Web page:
For the first time ever, JEC Americas converged on the city of Boston November 7 to November 9, hosting a massive materials show in conjunction with IFAI (Industrial Fabrics Association International).
From major cutting tools to something as simple as a spool of foam, there was something for everyone. If you are into materials -- composites or otherwise -- this was the place to see or be seen.
Click on the image below to see scenes from the shows.
Here's the view from one story above the show floor (and this is only one third of the scene). I had to take a deep breath before I ventured down -- good thing I wore sensible shoes!
Thanks, Jen, wish I could play a cello. I'm a listener and appreciater of music, not a player anymore. What I'd love to find is an interview with Yo-Yo Ma about the carbon instrument. Will let you know if I do!
Jennifer--This looks like a fascinating convention. Thank you for the slides. I definitely think the political types and talking heads in Washington need to step back and take another other look at American ingenuity--American creativity. At times, it seems they have relegated manufacturing to the endangered species list when in reality, it's alive and well and in some circles thriving. Your slides certainly bring that into focus. I write a blog on engineering education in our country and across the world and we remain the example for the civilized world. We are what they hope to be--someday. Again, many thanks for the update.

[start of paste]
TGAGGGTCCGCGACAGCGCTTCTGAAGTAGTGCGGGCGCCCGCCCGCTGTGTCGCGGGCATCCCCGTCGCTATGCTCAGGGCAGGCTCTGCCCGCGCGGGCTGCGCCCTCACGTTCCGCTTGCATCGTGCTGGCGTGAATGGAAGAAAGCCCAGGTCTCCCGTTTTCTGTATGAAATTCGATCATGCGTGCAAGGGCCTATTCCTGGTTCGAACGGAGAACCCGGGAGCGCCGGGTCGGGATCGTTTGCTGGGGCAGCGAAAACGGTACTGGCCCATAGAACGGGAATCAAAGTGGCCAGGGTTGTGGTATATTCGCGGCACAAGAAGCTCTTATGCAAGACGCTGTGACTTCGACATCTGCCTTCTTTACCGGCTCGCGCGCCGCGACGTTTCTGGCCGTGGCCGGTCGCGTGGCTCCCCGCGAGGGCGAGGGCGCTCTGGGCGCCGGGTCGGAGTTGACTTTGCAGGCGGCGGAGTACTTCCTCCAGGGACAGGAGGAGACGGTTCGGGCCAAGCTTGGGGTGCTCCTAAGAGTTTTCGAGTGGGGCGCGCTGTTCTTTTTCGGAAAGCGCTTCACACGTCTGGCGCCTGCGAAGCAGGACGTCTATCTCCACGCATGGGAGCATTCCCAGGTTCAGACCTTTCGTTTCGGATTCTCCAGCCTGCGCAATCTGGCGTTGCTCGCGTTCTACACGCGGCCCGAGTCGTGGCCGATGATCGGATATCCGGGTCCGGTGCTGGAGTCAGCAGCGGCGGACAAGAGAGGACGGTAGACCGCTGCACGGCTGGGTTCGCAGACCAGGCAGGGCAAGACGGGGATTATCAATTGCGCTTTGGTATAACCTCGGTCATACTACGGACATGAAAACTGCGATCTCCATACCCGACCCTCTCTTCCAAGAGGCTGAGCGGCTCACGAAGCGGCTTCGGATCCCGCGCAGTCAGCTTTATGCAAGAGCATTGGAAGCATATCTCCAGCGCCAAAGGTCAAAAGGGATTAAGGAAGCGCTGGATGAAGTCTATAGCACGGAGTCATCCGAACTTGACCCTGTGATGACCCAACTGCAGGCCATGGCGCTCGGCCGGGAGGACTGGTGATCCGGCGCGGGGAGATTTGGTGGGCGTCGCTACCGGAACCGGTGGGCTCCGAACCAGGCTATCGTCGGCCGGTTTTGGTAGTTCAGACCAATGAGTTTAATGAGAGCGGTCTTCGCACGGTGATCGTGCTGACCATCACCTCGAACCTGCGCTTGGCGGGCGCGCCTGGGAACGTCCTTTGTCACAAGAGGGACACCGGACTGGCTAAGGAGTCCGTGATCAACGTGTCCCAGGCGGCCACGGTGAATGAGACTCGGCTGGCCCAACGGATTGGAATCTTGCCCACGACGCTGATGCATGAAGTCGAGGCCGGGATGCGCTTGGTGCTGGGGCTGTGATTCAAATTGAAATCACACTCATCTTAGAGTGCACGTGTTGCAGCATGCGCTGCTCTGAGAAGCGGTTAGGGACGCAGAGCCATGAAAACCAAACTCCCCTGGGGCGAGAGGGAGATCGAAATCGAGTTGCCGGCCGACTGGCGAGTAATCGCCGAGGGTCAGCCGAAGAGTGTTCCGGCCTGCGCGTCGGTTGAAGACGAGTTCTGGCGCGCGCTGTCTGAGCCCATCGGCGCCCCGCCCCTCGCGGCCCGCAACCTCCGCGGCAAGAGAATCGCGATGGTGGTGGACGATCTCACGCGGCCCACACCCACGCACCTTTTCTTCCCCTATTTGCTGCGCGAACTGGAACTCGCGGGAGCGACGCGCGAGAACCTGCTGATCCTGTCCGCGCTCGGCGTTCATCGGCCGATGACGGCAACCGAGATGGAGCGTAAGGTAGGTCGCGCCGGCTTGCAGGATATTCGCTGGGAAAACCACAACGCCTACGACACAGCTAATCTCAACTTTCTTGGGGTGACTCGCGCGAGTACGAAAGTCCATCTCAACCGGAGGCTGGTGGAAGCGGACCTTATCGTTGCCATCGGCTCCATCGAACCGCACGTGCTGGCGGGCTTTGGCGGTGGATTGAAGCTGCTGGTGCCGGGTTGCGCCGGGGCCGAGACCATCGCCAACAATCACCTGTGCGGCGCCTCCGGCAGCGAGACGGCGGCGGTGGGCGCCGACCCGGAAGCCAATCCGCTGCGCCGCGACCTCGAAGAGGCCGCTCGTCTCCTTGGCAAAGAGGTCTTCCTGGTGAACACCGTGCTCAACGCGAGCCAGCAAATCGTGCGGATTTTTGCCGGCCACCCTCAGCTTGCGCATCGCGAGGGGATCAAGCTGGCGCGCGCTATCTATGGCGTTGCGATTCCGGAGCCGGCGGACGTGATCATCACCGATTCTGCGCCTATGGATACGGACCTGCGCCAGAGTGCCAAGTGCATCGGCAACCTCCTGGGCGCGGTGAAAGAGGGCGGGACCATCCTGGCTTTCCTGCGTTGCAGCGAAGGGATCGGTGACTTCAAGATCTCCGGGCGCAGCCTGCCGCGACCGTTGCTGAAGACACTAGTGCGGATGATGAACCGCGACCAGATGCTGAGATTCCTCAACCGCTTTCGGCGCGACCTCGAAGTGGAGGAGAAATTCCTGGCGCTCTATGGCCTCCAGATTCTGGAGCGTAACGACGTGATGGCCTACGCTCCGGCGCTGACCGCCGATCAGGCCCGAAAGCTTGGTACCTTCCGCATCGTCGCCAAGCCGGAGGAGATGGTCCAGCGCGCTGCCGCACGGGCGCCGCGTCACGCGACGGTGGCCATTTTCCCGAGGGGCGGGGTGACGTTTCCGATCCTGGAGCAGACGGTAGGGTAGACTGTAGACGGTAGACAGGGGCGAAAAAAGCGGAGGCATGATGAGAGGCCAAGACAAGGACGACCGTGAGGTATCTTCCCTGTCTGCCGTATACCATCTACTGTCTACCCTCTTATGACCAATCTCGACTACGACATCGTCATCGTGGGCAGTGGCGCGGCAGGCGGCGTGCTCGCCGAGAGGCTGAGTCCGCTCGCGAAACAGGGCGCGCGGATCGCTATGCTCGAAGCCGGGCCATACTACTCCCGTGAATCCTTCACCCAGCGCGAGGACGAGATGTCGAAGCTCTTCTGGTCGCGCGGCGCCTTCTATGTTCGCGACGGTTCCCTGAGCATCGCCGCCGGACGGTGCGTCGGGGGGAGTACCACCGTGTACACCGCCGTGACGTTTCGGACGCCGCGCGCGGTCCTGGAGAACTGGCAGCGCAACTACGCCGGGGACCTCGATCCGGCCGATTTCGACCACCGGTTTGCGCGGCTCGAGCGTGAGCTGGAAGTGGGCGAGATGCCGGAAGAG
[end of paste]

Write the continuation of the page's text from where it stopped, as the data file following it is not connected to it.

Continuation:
Jim, thanks for the links. That's about what I would have guessed based on the difference in materials: wider operating temperature/humidity range, but less rich/complex sound quality. That shows up in this video http://www.youtube.com/watch?v=kLOvXfSFuL0 of Yo-Yo Ma playing the divine Bach on a carbon cello.
The Dutch are known for their love of bicycling, and they’ve also long been early adopters of green-energy and smart-city technologies. So it seems fitting that a town in which painter Vincent van Gogh once lived has given him a very Dutch-like tribute -- a bike path lit by a special smart paint in the style of the artist's “Starry Night” painting.
For decades, engineers have worked to combat erosion by developing high-strength alloys, composites, and surface coatings. However, in a new paper, a team at Jilin University in China turned to one of the most deadly animals in the world for inspiration -- the yellow fat-backed scorpion.
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